The Los Angeles Rams demolished the Jacksonville Jaguars last Sunday. I guess the Rams were tired of losing after going winless through November. The Rams took their frustrations out on rookie head coach Urban Meyer and rookie quarterback Trevor Lawrence. Matt Stafford threw for three touchdowns in the second half, the first of which went to Cooper Kupp. Kupp found a soft spot in the Jaguars’ coverage and was able to outrun the safety covering him for a 29-yard score. After the game, Kupp was asked what he saw on that play. Here was his response:
People went B-A-N-A-N-A-S for this answer. You remember when you were in college and stayed up all night in the dorms drinking and then went to Calc BC at 8 am on just two hours of sleep? While you were there you knew the professor was saying words, but it sounded like jumbled-up nonsense with a few buzz words thrown in. You remember that? That’s what this answer sounds like if you’re unfamiliar with football terminology. The phrase “nickel off the edge” sounds familiar, and “safety dropped down” is pretty self-explanatory, but the rest of his answer just sounds like locker room that average Joes like you and I would never understand, right?
In reality, what Kupp said isn’t too complicated at all. Let’s break down his answer step-by-step and diagnose exactly what he was talking about.
This refers to the Jaguars’ defensive coverage on this play. “Three-deep” refers to the amount of players covering deep, usually a safety and the two outside corners dropping back and preventing any big plays over the top. A fire zone is a type of zone blitz package. This type of defense is usually called when the defense is trying to force a turnover. This play brings extra pressure via the blitz and since it’s zone coverage, defenders will have their eyes on the quarterback at all times. The hope is that the extra rusher will force the quarterback to make a hurried decision, and the coverage team, which has been eyeing the quarterback since the snap, will be able to read his eyes and jump the pass for an interception, or at the very least, an incompletion.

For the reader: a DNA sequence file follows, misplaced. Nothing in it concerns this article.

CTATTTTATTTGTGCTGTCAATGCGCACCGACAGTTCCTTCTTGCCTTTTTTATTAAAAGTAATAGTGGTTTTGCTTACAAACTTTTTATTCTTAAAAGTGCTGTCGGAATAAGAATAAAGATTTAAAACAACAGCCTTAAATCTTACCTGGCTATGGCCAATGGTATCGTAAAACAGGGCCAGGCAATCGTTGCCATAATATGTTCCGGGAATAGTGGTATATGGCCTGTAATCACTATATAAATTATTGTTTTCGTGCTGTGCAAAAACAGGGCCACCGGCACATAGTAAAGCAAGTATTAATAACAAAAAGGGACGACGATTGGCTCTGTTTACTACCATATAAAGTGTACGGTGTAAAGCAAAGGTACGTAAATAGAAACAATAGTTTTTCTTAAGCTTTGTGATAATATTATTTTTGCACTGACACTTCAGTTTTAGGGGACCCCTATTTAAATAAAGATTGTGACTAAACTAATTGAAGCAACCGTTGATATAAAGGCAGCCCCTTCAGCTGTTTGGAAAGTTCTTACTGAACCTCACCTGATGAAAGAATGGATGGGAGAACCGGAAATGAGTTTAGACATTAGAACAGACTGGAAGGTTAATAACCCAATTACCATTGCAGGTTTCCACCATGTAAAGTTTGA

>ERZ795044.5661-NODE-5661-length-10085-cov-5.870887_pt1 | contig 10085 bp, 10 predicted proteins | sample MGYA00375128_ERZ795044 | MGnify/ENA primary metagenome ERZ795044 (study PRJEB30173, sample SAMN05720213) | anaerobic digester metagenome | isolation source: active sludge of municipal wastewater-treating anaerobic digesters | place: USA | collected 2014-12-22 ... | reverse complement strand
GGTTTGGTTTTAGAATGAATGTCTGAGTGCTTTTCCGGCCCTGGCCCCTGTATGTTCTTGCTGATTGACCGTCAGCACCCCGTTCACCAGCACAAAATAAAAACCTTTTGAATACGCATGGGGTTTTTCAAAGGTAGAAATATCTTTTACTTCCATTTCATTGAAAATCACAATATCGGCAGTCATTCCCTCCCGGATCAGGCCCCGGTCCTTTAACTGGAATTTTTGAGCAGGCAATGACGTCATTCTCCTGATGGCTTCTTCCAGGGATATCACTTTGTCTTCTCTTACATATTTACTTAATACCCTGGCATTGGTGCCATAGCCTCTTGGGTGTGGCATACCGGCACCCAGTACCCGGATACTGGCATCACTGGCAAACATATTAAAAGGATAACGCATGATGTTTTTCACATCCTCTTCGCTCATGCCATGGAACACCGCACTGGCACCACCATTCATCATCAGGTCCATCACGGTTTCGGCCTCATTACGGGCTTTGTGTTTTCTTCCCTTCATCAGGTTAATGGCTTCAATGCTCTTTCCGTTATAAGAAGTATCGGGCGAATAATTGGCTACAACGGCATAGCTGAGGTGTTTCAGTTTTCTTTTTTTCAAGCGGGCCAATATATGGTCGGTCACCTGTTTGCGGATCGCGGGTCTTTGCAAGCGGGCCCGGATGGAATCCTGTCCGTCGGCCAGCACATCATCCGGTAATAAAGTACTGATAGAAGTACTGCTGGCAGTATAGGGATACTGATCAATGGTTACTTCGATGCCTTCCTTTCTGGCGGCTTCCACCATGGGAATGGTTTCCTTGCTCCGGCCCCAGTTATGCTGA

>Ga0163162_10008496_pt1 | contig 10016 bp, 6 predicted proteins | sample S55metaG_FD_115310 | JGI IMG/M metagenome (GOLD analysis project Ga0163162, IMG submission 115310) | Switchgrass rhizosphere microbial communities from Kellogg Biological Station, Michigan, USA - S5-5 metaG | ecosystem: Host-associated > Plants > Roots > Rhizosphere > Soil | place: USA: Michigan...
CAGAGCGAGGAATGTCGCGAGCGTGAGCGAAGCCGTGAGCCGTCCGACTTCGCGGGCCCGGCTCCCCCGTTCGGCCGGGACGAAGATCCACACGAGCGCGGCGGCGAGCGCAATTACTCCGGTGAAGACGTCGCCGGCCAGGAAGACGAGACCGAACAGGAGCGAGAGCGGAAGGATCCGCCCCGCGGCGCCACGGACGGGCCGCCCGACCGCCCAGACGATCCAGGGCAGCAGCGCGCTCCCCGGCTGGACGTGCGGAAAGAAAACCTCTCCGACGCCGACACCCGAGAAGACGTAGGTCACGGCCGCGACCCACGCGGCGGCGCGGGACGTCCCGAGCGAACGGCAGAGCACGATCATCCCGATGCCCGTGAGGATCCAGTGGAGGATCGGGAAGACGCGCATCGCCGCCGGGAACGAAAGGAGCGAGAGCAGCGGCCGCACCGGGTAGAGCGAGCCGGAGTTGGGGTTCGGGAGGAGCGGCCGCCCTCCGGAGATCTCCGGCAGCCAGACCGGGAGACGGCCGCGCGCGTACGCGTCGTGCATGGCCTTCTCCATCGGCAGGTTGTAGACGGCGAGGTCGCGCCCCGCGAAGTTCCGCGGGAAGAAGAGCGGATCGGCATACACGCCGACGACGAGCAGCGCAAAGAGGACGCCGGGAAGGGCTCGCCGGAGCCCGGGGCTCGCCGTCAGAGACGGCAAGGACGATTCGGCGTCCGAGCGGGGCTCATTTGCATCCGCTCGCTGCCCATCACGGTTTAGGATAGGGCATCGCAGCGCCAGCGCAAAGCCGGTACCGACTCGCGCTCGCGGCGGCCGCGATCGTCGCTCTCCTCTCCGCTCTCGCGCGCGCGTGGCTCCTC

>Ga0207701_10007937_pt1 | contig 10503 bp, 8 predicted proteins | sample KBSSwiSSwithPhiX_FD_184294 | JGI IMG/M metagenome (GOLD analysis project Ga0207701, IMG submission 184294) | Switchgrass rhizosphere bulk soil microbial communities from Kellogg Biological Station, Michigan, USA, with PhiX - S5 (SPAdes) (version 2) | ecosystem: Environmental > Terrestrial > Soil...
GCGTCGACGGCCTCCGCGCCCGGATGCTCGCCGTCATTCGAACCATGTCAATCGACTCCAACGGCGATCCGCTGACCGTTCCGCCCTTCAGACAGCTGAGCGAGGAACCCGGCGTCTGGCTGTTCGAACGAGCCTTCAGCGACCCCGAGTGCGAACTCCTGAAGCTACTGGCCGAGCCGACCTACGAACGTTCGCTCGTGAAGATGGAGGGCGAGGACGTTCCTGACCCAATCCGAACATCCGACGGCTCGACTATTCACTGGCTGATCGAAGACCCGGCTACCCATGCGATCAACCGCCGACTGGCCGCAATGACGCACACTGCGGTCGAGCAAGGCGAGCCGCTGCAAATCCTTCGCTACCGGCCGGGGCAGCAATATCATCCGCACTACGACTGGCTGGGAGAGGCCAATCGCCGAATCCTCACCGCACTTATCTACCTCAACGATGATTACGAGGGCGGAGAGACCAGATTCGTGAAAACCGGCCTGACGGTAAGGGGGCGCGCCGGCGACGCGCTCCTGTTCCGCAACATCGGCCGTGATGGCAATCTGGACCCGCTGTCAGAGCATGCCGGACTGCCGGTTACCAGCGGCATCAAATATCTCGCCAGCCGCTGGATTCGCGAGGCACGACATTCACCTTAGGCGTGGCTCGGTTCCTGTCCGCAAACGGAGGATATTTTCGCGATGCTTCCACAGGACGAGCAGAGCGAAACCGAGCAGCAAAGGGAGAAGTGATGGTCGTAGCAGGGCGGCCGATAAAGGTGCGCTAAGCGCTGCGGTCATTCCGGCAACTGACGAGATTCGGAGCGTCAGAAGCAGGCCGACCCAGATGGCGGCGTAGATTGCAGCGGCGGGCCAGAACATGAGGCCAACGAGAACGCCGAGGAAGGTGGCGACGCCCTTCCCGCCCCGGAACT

This wasn’t a bad defensive play call. For one, the Rams were in a 2nd and 4 situation at the Jacksonville 29-yard line in a nine-point game. The Rams were trying to burst into the end zone to make it a three-possession game, but forcing a turnover or the Rams to take three would’ve kept it a two-score game. Also, the added pressure might have been able to force a sack thus putting the Rams into a 3rd & long situation giving the Jags a good opportunity to force a long field goal attempt from Matt Gay. However, the Rams’ offensive play call almost countered this play entirely. I’ll explain why in a second.
Prior to the snap, the Jaguars were in two-deep nickel coverage, meaning they had five defensive backs (that’s why it’s called nickel) on the field for a little extra speed to help cover the personnel the Rams were lining up. However, the nickel corner in this situation (the guy lined up over the slot receiver, which was Kupp in this instance) was the man that the Jaguars brought on the blitz. That’s why Kupp says the nickel was coming off the edge, as in around the edge of the defensive line to try to sack Stafford from an area where the offensive line normally isn’t looking to protect.